What amazes me the most is the old Red Heart yarn from Woolworth's. This sweater has walked a lot of dogs and taken out a lot of garbage and planted a lot of rosebushes, so it's been washed about 83 gazillion times, and no doubt accidentally bleached a couple of times. But, aside from a few snags caused by bushes or puppy teeth, it has held up like ...well, like Red Heart.

Red Heart is like Michael Myers or Jason Voorhies. You just can't kill it. Amazing stuff. I mean, aside from all the inexperienced construction and stuff, it still looks ... well ... not too shabby.

Happy Halloween.


P.S. -- Jigsaw was disappointed that nobody entered the costume contest, but I told her this year was just a test balloon. A little catnip and tuna helped her get over it. We'll try again next year, won't we, folks?

Don't y'all let Jigsaw down next year, you hear?

Tuesday, October 24, 2006

One Thing. Two Things.
Three Things. Blue Things.

Things Which Are Not Blocked:

I have issues with this. Serious issues, I am afraid. Perhaps I have a subconscious need to display my flaws and solicit criticism, but I simply cannot stop myself from photographing and posting pictures of yet-to-be-blocked objects.

Or maybe it's just unbridled enthusiasm -- look! It's done!

Don't worry. Blocking and a re-shoot will occur in time, but because I may have other things coming off the needles soon, I need to display my rumply Finished Objects quickly, for your viewing pleasure, before other things are photographed.

Below is a blue DK-weight cotton vest for Mom.

The lace hem stitch pattern is borrowed from a Knitty tank top pattern, but I wanted a "vestier" look so Mom can wear it over a blouse, for a little extra coverage in cool weather. I worked out my own sizing, shaping, neckline, slip-stitch vertical motif, and armscyes. I added I-cord borders for the neckline and armscyes. Once blocked, they make a firm and appealing edge in lieu of ribbing, which almost always looks sloppy in cotton yarn.

The yarn is vintage Unger Plantation Cotton, and is the last of my stash in that particular shade of faded-denim blue, which reproduced quite accurately on our camera.

Once this is washed up and is blocked, the drape will be fantastic and the neckline and hemline will smooth out. Trust me, it will. I know this yarn.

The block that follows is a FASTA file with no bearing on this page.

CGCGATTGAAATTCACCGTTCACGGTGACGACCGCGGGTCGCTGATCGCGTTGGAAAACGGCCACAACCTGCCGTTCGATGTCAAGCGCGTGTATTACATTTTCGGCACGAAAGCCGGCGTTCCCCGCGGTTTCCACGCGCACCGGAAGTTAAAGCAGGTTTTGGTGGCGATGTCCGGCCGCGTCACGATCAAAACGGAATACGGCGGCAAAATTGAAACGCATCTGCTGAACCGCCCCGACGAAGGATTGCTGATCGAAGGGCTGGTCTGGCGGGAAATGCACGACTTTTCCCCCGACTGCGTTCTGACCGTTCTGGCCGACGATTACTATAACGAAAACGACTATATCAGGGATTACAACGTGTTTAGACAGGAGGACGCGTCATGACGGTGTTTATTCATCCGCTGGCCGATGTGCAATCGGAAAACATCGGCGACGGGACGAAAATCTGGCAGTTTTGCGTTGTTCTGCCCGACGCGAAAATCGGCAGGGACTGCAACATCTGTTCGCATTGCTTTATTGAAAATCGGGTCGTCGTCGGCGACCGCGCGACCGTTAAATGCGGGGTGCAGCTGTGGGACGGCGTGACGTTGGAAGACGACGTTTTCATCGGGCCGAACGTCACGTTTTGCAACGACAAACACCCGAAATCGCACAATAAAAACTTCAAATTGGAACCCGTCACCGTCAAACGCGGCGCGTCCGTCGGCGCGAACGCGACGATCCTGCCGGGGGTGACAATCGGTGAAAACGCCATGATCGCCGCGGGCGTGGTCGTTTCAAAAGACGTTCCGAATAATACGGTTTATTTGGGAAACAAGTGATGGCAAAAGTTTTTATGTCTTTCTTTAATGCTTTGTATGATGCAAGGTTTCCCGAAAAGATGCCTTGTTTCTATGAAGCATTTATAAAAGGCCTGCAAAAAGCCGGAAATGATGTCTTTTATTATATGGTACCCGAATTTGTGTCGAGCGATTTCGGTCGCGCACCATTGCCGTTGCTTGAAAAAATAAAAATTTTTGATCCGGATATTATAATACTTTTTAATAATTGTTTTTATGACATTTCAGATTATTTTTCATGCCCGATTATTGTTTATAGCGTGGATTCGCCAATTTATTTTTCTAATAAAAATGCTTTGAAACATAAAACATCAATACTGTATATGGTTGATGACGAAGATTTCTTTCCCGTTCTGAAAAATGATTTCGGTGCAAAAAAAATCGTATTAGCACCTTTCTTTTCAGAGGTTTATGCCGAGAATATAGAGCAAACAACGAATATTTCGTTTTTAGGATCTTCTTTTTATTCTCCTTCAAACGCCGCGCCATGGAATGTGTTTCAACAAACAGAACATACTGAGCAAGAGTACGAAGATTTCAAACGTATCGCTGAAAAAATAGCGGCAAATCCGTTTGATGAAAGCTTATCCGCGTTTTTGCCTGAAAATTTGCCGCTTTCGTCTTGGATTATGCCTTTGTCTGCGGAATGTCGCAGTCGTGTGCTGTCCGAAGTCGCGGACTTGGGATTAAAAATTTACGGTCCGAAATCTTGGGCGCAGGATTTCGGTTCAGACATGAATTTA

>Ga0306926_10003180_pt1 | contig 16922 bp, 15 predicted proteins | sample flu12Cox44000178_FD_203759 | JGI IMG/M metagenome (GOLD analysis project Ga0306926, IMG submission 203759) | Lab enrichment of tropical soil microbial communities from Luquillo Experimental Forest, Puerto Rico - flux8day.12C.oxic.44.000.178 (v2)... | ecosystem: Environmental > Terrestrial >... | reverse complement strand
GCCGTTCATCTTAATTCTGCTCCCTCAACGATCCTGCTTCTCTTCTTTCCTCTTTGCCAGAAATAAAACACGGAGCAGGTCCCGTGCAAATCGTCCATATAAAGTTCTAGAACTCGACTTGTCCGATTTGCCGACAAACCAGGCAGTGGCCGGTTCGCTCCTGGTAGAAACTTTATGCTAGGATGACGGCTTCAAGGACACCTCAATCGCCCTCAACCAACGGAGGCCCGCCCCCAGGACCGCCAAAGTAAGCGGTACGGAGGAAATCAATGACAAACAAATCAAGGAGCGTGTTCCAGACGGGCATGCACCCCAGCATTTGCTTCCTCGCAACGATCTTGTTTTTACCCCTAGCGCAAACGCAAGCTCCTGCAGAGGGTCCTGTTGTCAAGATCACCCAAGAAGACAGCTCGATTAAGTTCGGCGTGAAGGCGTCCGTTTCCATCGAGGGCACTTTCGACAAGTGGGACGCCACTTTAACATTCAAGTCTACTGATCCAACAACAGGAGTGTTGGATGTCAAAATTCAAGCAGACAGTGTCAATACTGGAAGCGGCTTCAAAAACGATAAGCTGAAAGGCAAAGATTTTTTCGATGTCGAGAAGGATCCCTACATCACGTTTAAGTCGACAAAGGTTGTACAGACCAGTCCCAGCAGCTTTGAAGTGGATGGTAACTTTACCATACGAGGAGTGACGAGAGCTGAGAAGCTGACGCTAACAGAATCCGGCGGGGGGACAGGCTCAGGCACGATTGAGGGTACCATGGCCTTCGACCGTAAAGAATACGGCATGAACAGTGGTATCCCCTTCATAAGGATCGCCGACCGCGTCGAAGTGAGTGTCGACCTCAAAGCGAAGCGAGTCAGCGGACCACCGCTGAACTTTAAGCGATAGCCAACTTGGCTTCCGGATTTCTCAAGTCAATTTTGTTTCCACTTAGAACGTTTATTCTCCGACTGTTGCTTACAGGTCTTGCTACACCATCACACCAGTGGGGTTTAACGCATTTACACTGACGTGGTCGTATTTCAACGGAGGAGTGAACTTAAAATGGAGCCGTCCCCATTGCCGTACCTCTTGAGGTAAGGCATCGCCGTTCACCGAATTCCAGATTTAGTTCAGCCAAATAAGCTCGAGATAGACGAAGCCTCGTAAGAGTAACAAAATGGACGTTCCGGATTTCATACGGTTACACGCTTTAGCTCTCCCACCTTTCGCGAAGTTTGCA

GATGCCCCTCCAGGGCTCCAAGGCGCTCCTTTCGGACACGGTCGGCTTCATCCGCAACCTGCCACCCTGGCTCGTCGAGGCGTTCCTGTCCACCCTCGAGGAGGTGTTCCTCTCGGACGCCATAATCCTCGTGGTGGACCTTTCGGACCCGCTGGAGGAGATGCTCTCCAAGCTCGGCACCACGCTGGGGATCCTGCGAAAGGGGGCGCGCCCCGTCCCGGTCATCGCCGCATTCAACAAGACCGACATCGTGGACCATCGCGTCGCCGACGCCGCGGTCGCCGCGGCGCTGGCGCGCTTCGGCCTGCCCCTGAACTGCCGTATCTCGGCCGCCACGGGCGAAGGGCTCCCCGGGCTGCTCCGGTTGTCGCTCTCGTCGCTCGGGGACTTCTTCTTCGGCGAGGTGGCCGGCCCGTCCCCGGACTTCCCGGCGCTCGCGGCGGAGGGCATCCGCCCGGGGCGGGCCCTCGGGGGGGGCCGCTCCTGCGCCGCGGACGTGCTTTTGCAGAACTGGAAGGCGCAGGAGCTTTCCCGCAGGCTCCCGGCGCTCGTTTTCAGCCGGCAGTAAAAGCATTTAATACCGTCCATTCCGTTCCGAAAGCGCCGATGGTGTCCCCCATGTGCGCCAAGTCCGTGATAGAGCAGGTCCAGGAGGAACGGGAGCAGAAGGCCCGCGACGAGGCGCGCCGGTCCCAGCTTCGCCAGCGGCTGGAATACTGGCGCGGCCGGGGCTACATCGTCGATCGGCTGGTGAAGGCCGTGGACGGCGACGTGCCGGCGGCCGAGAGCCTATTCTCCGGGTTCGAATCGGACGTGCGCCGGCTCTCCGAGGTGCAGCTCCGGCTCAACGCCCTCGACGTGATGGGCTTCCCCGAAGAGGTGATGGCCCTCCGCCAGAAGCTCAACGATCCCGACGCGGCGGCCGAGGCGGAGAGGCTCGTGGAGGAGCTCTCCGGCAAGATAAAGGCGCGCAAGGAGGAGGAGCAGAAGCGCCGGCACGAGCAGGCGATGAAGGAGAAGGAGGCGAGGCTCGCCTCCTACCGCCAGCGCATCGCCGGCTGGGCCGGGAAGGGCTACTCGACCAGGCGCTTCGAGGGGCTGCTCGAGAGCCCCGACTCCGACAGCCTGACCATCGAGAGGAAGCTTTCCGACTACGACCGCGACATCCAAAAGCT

Next in line for the blocking pins and wires is the alpaca scarf for Barbara, my Mom's friend (and mine) who especially deserves a nice holiday gift this year. The yarn is Classic Elite "Inca Alpaca" in a shade of blue not captured quite as accurately by our camera as the blue in the cotton vest. The alpaca is the exact color of a Siamese cat's eyes.

Actually, this is only half of the scarf. The other half, silly rabbit, is on the other side of the door.

I sure wish I had a mannequin or something for photos like this.

Or a crash-test-dummy.

Gotta get a model. Maybe I'll check E-bay.

The scarf design is my own, a basketweave lace pattern, really simple and mostly reversible. The stockinette basketweave pattern reverses, and the wrong side of the lace panels look like garter lace, so it passes the galloping horse test for reversibility. However, because alpaca is heavier than wool and it will want to s-t-r-e-t-c-h under the influence of gravity, I plan to block it more firmly in the width dimension than in length.

I used ribbing for the bottoms instead of fringe. It suits Barbara better, I think. And she has blue eyes.

Also, in an unblocked state, I present our youngest cat, Blue.

Blue is not a Russian Blue. He is a Stray Blue.

But blue nonetheless. He is the exact color of a chinchilla and his coat is divinely soft.

He will remain unblocked.

He doesn't like getting wet, anyway.

But isn't he just the mellowest creature? Sleepytime eye-boogers and all?


Thursday, October 19, 2006

Meet The Ambassador of Obscurity.

As I enter the den, with Green Gansey Sleeve Number Two in hand, my husband glances away from the television and inquires, "Do you know what a kraken is?"

I assume the Spock-like expression I am known for, while the little librarian runs around inside my head. Hmmmm...I should know this...it sounds like a medieval creature...dragons, four legs and two wings...wyverns, two legs and two wings....not Midgard, that's a serpent...kraken, kraken...four wings, and no legs maybe...?

I finally admit that it sounds familiar but I can't say for sure.

Dave announces that the television has just informed him that a kraken is a type of multi-limbed, mythological sea creature.

I nod. "I was thinking in the general neighborhood of mythical creatures, but I wasn't sure."

Dave looks stunned. "I am amazed that you didn't know that," he says flatly. "You are the Ambassador of Obscurity."

"The Ambassador of Obscurity?" I echo, amused.

"Uh-huh...you know things like how to spin yarn and what kind of sheep has how many microscopic crinkles in a piece of its wool ... and what kind of seashells make purple dye ... and why flamingos are pink ... and how to make haggas ... and stuff like that."

I mull this over for a minute. Then I laugh. "Thanks," I say. "I like that title. In fact, I like it a lot."

Naturally, I start thinking of things like diplomatic immunity.

If I wrote to the White House (using fancy vellum paper with a kraken in the crest, of course), and proclaimed that I was the Ambassdor of Obscurity, would the President give me a salary and an office of my own? Does he know that Obscurity isn't a real country? Could I declare our house and yard to be the Land of Obscurity? Do you get your own Lear jet with an Ambassadorship? What about a yarn allowance? Could I tear up speeding tickets? Would I get to meet Larry King? Do I get a pool boy (and a pool, for that matter)? Could I go to New Zealand, and steal one of those million-dollar fleeces, and laugh maniacally in the face of justice?